Do Garage Outlets Need to be GFCI Protected?
Not all garages require GFCI-compliant outlets. This specification of outlets is only needed in garages with floors at or below grade level. This information is in compliance with the provisions of the NEC (National Electrical Code).
As you may know, GFCI stands for Ground-Fault Circuit Interrupter; it is a circuit-breaking device designed to detect and prevent lethal electrocutions.
Annually, thousands of adults and children experience electrical shocks in their homes, and no fewer than 200 people die from this occurrence.
The IRC (International Residential Code) gives further information on why GFCI-compliant outlets should be installed in garages with floors at or below grade level.
It states that garages with floors at or below ground level flood easily or are prone to flooding, which can affect outlets and cause lethal electrical shocks.
So, ensuring that outlets in a garage are GFCI protected is a really important step in safeguarding your family and home.
These devices are ideal for flood-prone areas or areas constantly exposed to moisture or water, such as bathrooms and kitchens.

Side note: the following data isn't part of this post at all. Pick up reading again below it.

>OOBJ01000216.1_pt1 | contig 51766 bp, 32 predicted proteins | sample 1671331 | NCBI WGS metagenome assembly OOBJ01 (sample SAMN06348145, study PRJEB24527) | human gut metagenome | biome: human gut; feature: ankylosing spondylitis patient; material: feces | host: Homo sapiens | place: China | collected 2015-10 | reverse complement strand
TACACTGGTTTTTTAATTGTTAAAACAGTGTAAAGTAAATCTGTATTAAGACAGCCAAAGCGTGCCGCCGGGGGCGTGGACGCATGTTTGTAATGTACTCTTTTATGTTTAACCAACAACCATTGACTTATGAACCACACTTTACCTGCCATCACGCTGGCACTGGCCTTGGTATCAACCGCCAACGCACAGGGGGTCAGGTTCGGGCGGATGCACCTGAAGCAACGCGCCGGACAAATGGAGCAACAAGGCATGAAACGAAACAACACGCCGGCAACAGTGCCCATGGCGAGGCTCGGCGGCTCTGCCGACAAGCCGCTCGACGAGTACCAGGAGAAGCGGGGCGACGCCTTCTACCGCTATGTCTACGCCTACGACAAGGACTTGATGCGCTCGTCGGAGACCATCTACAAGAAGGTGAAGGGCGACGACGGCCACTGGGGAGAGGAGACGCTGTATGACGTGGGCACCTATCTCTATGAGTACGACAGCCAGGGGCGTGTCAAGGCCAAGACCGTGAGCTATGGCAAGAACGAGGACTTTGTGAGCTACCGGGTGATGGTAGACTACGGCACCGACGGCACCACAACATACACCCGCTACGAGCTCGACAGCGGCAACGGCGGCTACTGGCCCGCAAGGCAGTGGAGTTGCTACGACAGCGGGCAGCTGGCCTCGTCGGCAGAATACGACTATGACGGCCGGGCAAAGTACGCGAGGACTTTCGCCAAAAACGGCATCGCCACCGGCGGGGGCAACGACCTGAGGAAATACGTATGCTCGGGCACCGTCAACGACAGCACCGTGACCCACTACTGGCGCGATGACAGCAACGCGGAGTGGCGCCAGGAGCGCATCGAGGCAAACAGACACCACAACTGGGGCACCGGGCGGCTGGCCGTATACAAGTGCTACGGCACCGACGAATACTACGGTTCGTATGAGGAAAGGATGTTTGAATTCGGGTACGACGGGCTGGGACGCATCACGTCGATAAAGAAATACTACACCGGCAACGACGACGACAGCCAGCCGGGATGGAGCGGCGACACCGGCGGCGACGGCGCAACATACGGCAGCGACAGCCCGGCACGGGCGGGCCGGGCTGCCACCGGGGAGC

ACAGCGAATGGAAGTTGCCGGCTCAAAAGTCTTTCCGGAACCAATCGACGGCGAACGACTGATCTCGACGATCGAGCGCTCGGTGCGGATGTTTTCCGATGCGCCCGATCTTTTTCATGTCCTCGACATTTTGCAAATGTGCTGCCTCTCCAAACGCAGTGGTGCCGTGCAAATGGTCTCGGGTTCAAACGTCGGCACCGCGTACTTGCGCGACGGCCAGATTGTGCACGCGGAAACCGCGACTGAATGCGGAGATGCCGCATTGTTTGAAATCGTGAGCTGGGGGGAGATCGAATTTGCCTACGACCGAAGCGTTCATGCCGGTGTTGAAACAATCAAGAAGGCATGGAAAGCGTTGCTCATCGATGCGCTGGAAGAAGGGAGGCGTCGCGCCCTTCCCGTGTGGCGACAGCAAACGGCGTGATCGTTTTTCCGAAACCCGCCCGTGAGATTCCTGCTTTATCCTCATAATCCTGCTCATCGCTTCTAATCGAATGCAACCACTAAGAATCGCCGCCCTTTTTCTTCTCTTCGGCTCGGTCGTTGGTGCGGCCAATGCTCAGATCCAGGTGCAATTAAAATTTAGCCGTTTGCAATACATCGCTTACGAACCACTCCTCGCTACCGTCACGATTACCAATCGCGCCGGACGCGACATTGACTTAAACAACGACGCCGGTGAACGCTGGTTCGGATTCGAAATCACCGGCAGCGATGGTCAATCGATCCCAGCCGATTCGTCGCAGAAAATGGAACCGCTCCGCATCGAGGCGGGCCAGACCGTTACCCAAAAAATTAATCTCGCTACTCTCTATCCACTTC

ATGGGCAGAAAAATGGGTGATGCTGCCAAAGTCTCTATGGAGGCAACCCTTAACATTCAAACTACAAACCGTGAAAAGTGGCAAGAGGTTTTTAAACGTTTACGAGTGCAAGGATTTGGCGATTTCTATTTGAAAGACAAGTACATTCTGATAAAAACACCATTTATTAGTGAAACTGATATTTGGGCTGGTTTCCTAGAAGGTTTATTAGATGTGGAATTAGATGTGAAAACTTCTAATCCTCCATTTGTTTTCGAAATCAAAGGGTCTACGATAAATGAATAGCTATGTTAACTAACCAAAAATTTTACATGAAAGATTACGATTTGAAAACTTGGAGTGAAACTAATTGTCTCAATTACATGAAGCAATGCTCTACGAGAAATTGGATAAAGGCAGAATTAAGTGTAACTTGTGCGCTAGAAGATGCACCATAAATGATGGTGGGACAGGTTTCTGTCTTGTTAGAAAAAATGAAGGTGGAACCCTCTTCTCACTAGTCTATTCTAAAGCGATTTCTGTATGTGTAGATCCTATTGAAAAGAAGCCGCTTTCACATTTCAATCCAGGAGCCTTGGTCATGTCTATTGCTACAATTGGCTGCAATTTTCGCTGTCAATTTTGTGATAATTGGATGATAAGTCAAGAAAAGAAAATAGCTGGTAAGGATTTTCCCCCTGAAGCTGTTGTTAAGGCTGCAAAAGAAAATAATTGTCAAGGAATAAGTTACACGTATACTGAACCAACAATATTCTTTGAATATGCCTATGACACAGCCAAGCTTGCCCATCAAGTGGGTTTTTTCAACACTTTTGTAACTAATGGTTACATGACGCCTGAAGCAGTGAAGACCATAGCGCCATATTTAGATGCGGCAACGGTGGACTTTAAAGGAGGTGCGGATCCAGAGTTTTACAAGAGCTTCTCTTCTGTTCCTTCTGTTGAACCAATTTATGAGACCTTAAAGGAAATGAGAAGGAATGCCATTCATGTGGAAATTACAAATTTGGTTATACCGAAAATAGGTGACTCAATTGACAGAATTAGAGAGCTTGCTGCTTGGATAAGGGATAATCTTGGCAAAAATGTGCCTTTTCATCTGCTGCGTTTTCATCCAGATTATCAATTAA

Kindly note that GFCIs do not assure complete protection from electrocution, so you can still get electrocuted despite installing GFCI-compliant outlets.
What these devices do is, minimize the risk of a deadly shock; they do this by regulating the currents flowing in and out of an outlet.
GFCIs also keep or prevent electrical current from flowing or straying to the earth or ground; this occurrence is known as a ‘ground fault.’
Do Garage Outlets Require 20 Amps?
It was mentioned earlier that a garage should have, at the very least, a 120-volt, 20-ampere electrical circuit. 15-ampere circuits can also be installed in a garage, but they’re not ideal.
Garages are often those parts of our homes where we make use of heavy-duty or regular power tools, so a 20-amp circuit has a lot more to offer in these areas than a 15-amp circuit.
You can run as much as 2,400 watts on a 20-amp circuit and connect as many as ten receptacles to it. Each receptacle should be able to draw at most 1.5-amp of power.
For safety reasons, refrain from putting outlets outside your garage on the same circuit as the outlets or fixtures in your garage.
Garages have evolved from simple structures used to house cars to unique and highly functional spaces within a home.
The importance of ensuring that these structures are wired and powered safely cannot be stressed enough.
Going through your local building code should be the first thing you do before planning and installing outlets in a garage or any other part of a home.
Once you get your outlets installed, ensure you check them and your electric wiring every year or two.
Doing the above will save you from ground fault accidents that may arise as a result of an accumulation of debris in your breaker box or damaged wires.
If you have no technical skills or experience, you might want to sit out this project. Get a professional for a safer and seamless garage outlet installation.